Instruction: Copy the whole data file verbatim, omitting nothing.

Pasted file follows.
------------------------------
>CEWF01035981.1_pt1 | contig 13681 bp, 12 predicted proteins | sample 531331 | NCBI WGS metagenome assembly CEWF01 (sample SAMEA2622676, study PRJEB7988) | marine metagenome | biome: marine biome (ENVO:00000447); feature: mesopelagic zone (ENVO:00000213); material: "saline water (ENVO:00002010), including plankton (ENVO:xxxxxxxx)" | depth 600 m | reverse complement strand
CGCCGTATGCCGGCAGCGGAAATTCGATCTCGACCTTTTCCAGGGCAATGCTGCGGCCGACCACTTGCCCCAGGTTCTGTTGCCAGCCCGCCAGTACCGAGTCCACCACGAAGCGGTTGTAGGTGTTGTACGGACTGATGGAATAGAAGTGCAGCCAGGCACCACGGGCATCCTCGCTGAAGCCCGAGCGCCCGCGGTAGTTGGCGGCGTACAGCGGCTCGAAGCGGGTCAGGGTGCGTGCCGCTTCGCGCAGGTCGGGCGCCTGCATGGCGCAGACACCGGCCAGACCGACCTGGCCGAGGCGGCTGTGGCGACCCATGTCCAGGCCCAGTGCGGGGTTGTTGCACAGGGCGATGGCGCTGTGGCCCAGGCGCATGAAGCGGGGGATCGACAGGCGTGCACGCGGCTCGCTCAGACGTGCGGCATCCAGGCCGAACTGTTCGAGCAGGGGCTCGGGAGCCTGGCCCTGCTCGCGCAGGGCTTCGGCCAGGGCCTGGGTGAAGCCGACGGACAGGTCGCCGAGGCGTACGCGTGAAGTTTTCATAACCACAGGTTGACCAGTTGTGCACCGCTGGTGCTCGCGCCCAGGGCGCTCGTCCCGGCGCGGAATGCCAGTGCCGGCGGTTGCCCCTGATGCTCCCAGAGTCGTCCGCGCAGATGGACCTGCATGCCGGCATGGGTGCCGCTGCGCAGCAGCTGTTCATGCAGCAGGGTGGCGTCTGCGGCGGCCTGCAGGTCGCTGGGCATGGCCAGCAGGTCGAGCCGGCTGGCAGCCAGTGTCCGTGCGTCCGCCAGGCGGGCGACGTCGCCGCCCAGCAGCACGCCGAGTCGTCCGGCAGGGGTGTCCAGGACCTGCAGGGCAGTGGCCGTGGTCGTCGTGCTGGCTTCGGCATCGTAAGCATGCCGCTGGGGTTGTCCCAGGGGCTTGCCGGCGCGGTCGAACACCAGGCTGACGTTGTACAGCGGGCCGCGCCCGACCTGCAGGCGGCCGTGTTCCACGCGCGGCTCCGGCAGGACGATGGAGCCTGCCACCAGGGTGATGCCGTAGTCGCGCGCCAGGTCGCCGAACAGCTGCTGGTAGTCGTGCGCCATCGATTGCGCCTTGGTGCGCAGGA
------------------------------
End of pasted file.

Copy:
>CEWF01035981.1_pt1 | contig 13681 bp, 12 predicted proteins | sample 531331 | NCBI WGS metagenome assembly CEWF01 (sample SAMEA2622676, study PRJEB7988) | marine metagenome | biome: marine biome (ENVO:00000447); feature: mesopelagic zone (ENVO:00000213); material: "saline water (ENVO:00002010), including plankton (ENVO:xxxxxxxx)" | depth 600 m | reverse complement strand
CGCCGTATGCCGGCAGCGGAAATTCGATCTCGACCTTTTCCAGGGCAATGCTGCGGCCGACCACTTGCCCCAGGTTCTGTTGCCAGCCCGCCAGTACCGAGTCCACCACGAAGCGGTTGTAGGTGTTGTACGGACTGATGGAATAGAAGTGCAGCCAGGCACCACGGGCATCCTCGCTGAAGCCCGAGCGCCCGCGGTAGTTGGCGGCGTACAGCGGCTCGAAGCGGGTCAGGGTGCGTGCCGCTTCGCGCAGGTCGGGCGCCTGCATGGCGCAGACACCGGCCAGACCGACCTGGCCGAGGCGGCTGTGGCGACCCATGTCCAGGCCCAGTGCGGGGTTGTTGCACAGGGCGATGGCGCTGTGGCCCAGGCGCATGAAGCGGGGGATCGACAGGCGTGCACGCGGCTCGCTCAGACGTGCGGCATCCAGGCCGAACTGTTCGAGCAGGGGCTCGGGAGCCTGGCCCTGCTCGCGCAGGGCTTCGGCCAGGGCCTGGGTGAAGCCGACGGACAGGTCGCCGAGGCGTACGCGTGAAGTTTTCATAACCACAGGTTGACCAGTTGTGCACCGCTGGTGCTCGCGCCCAGGGCGCTCGTCCCGGCGCGGAATGCCAGTGCCGGCGGTTGCCCCTGATGCTCCCAGAGTCGTCCGCGCAGATGGACCTGCATGCCGGCATGGGTGCCGCTGCGCAGCAGCTGTTCATGCAGCAGGGTGGCGTCTGCGGCGGCCTGCAGGTCGCTGGGCATGGCCAGCAGGTCGAGCCGGCTGGCAGCCAGTGTCCGTGCGTCCGCCAGGCGGGCGACGTCGCCGCCCAGCAGCACGCCGAGTCGTCCGGCAGGGGTGTCCAGGACCTGCAGGGCAGTGGCCGTGGTCGTCGTGCTGGCTTCGGCATCGTAAGCATGCCGCTGGGGTTGTCCCAGGGGCTTGCCGGCGCGGTCGAACACCAGGCTGACGTTGTACAGCGGGCCGCGCCCGACCTGCAGGCGGCCGTGTTCCACGCGCGGCTCCGGCAGGACGATGGAGCCTGCCACCAGGGTGATGCCGTAGTCGCGCGCCAGGTCGCCGAACAGCTGCTGGTAGTCGTGCGCCATCGATTGCGCCTTGGTGCGCAGGA